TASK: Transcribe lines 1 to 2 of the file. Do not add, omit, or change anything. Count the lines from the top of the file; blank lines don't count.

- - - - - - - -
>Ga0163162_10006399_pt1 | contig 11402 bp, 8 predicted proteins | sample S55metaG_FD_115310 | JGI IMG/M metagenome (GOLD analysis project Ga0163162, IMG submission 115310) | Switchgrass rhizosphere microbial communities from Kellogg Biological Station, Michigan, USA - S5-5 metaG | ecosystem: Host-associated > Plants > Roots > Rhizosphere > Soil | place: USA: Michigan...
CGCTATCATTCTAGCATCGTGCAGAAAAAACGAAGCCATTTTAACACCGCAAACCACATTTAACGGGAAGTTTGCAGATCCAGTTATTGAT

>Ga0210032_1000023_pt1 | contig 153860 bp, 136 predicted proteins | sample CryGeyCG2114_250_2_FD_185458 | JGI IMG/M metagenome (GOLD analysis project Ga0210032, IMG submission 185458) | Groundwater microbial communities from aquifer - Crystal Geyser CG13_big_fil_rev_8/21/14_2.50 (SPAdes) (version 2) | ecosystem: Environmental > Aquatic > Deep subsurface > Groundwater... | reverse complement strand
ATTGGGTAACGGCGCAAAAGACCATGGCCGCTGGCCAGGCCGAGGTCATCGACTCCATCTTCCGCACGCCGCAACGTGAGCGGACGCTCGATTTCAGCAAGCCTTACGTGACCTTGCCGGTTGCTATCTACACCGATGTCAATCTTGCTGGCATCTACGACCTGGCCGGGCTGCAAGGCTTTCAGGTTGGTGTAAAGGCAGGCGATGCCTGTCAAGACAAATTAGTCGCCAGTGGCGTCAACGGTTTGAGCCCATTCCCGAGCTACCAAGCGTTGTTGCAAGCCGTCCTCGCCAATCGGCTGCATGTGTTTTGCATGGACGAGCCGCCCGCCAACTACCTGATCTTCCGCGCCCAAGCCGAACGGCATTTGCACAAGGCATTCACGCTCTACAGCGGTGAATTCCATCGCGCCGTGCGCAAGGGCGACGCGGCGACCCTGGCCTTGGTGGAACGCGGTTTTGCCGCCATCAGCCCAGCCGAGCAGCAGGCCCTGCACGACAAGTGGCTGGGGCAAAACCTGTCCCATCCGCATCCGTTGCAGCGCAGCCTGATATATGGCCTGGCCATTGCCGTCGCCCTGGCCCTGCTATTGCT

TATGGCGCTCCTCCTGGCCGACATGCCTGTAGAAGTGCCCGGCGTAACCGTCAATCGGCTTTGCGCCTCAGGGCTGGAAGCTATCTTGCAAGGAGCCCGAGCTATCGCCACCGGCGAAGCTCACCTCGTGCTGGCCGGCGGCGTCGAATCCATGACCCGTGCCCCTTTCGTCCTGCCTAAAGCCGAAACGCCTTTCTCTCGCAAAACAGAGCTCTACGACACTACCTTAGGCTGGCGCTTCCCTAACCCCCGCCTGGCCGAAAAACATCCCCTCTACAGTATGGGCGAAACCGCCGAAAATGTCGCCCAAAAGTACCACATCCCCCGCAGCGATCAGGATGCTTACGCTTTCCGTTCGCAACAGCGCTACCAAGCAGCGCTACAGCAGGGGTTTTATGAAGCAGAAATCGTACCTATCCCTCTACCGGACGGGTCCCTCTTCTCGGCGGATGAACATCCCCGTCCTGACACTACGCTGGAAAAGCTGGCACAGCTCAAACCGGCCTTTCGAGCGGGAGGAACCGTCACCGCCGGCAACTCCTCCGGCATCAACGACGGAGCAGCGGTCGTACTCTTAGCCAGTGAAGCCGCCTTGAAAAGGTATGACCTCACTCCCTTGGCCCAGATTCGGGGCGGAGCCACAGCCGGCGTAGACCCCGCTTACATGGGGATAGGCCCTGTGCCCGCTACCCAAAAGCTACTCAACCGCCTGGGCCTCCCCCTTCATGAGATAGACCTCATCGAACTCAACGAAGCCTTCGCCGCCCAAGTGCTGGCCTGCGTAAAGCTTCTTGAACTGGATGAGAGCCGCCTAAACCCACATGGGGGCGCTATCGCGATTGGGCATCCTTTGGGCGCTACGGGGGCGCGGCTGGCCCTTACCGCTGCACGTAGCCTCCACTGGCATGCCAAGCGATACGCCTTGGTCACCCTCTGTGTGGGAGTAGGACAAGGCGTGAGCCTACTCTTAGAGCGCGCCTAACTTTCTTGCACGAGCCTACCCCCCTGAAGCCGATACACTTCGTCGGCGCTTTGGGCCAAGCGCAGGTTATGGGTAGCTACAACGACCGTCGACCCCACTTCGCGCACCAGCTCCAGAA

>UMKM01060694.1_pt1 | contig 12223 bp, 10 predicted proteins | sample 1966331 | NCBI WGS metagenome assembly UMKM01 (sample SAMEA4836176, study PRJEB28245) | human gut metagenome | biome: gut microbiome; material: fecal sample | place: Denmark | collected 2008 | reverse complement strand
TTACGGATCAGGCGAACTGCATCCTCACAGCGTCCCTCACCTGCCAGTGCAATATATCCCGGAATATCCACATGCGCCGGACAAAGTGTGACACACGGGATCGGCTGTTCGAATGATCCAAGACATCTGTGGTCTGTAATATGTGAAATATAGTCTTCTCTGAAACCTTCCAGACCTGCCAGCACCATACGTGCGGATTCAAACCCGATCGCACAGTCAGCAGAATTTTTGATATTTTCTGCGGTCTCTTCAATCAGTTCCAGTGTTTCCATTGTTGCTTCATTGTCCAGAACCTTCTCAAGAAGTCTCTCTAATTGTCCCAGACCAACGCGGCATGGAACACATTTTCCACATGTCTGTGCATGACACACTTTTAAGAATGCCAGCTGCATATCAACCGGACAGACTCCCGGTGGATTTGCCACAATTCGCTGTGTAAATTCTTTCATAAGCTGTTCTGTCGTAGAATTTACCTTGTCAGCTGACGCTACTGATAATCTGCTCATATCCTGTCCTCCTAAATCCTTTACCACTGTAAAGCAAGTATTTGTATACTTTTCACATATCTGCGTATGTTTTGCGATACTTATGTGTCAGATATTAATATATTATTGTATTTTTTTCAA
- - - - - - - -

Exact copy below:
>Ga0163162_10006399_pt1 | contig 11402 bp, 8 predicted proteins | sample S55metaG_FD_115310 | JGI IMG/M metagenome (GOLD analysis project Ga0163162, IMG submission 115310) | Switchgrass rhizosphere microbial communities from Kellogg Biological Station, Michigan, USA - S5-5 metaG | ecosystem: Host-associated > Plants > Roots > Rhizosphere > Soil | place: USA: Michigan...
CGCTATCATTCTAGCATCGTGCAGAAAAAACGAAGCCATTTTAACACCGCAAACCACATTTAACGGGAAGTTTGCAGATCCAGTTATTGAT